Glass Cleaner & Protection For Shower Doors
Armor Guard is a glass surface protection system based on a chemical process that links oxygen with carbon in the porous surface, blocking hydrolysis making the glass surface hydrophobic and repellant. Water beads up and runs off like quicksilver. The Armor Guard treatment leaves glass anti-static, which helps repel dust as well.
Armor Guard consists of multiple co-polymers that prevent hard water, soap and other stains from adhering to the surface. Dirt rinses away, leaving the glass sparkling clear and streak free. Cleaning is far less frequent and much easier, without “harsh cleaners” of any kind.
Armor Wash Glass Shower Door Cleaner
Glass is protected perpetually by simply cleaning with the Armor Wash as needed. When you order an enclosure protected by Armor Guard, you will receive a complementary bottle of Armor Wash. Additional bottles are available for purchase.
To ensure your satisfaction, the following three-year warranty applies to the original purchaser (transferable if you sell your home):
The Armor Guard surface is guaranteed not to flake, discolor or cause damage to the treated surface. The protective sealing repellency can be maintained with normal wet and dry cleaning, and by using the Armor Wash every other week.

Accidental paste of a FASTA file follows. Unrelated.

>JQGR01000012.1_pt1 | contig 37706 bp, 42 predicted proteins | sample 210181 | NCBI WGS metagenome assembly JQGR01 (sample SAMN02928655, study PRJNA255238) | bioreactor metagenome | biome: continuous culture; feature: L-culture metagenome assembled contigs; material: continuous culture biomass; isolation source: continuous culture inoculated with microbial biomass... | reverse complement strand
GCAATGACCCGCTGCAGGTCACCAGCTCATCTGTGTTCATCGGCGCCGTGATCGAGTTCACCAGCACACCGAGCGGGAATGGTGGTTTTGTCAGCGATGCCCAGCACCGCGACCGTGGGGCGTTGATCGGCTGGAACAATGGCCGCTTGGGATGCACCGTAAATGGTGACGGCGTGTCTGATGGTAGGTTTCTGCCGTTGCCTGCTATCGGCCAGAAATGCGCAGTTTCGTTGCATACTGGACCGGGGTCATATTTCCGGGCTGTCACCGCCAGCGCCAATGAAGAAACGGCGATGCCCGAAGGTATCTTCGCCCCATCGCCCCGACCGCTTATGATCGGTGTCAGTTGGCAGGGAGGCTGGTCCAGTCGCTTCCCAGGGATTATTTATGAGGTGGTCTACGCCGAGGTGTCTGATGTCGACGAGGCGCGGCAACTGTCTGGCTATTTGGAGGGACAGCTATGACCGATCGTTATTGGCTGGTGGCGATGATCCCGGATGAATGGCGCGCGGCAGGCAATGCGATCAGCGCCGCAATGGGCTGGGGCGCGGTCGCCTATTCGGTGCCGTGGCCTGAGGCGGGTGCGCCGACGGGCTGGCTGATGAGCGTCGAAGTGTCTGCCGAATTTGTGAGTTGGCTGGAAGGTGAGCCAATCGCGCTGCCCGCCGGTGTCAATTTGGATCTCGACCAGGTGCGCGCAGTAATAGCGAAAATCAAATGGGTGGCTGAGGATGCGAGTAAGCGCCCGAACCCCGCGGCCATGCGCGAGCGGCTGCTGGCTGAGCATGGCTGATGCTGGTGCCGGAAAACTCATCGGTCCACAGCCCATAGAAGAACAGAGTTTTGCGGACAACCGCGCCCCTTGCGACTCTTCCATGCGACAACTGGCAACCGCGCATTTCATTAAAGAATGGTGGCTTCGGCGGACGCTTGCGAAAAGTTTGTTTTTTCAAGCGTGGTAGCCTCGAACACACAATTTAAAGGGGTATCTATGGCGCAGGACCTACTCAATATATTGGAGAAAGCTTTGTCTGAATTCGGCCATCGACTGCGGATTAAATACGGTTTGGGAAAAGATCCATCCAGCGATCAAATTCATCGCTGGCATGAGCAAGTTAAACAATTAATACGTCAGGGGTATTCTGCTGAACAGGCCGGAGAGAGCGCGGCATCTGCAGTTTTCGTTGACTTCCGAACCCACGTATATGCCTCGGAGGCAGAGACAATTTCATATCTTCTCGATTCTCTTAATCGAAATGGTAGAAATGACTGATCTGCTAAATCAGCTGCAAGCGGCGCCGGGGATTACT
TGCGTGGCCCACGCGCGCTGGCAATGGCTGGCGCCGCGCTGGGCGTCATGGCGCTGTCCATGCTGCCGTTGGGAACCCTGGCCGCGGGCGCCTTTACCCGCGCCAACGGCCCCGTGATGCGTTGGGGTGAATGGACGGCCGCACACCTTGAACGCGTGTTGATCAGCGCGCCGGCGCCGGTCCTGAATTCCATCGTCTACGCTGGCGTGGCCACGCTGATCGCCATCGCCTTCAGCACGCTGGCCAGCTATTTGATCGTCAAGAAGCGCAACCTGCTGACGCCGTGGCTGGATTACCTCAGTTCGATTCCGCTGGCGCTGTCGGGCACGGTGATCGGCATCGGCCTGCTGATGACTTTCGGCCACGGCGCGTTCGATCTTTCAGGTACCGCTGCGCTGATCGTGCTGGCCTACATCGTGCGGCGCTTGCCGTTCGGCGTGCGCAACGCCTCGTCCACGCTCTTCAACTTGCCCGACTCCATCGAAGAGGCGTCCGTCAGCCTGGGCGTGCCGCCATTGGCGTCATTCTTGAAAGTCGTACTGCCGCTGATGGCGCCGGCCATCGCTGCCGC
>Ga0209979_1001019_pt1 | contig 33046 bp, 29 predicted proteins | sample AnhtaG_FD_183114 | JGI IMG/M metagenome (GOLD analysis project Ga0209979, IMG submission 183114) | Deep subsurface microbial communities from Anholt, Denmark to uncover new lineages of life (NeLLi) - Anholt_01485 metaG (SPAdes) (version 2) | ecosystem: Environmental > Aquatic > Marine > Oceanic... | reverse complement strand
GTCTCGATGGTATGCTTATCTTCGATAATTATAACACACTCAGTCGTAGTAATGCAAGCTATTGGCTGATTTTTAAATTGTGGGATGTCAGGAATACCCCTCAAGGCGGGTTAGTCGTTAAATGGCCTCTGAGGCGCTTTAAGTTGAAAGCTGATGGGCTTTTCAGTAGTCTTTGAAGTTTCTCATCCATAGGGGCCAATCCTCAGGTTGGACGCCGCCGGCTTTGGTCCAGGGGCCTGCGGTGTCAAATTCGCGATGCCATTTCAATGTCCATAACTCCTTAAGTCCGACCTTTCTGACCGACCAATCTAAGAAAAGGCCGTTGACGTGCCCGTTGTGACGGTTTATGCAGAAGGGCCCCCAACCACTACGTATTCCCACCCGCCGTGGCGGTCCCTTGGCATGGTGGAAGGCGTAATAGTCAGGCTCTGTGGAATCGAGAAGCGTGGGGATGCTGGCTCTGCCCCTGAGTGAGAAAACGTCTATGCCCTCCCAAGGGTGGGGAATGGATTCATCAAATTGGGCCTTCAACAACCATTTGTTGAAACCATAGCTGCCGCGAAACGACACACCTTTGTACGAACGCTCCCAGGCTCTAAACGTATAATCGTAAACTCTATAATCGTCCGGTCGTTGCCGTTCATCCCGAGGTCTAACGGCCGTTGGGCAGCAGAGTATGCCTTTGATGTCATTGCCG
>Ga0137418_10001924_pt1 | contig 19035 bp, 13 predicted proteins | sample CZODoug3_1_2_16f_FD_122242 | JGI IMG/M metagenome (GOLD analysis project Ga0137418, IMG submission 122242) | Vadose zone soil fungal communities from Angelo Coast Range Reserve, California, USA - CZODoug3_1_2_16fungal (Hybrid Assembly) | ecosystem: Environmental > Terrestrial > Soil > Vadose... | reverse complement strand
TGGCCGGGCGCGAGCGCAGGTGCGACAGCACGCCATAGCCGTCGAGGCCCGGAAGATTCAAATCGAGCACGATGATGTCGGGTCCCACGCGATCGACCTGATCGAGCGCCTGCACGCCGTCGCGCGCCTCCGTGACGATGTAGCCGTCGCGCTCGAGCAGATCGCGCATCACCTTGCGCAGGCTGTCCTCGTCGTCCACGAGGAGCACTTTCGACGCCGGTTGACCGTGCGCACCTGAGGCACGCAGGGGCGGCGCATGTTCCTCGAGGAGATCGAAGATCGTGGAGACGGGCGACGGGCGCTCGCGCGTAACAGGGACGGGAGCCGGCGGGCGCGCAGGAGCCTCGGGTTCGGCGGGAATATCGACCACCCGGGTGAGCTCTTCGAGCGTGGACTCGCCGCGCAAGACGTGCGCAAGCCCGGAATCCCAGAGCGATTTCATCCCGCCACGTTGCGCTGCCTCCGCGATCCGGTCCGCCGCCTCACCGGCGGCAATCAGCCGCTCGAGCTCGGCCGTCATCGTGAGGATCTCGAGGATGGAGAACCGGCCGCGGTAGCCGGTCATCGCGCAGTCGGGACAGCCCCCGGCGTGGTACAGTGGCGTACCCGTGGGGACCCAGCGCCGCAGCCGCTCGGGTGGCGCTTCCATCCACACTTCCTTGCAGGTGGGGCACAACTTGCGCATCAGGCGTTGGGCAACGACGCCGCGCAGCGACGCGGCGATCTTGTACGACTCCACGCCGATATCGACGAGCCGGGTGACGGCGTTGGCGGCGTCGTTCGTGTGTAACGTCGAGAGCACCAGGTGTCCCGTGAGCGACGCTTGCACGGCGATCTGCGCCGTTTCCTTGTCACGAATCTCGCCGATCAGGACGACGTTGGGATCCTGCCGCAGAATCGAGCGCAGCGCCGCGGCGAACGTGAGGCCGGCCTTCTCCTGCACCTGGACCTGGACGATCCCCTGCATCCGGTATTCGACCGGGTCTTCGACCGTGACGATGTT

Toxicity of Armor Guard
The coating treatment, Armor Guard, consists of organosilicon compounds (chemically combining carbon and silicon atoms, or “silanes”) dissolved in appropriate solvents. The “silane” compound is chemically reactive with both itself, and also the surface to be coated. The solvents serve to dilute the active silane ingredient to the right concentration, providing a way of applying the material to a surface and giving the correct coating thickness.
The liquid coating itself is a mild irritant, and typical of most organic solvents. The active silane ingredient may also be classified as a mild irritant, and should not be splashed in the eyes, inhaled in any great quantity, or have prolonged skin contact. When the solution is applied to a surface, the solvents evaporate away and the coating remains, gradually curing with exposure to humidity. The curing process releases very small amounts of methyl and ethyl alcohols that also evaporate away entirely. The resulting coating consists of a network of carbon and silicon atoms tightly linked together. The cured coating is insoluble, free of volatile residues, and no longer contains irritants of any variety. The surface chemistry of the coating resembles paraffin wax (which also accounts for its non-wet ability). Based on its chemistry, insolubility and durability, this coating can be c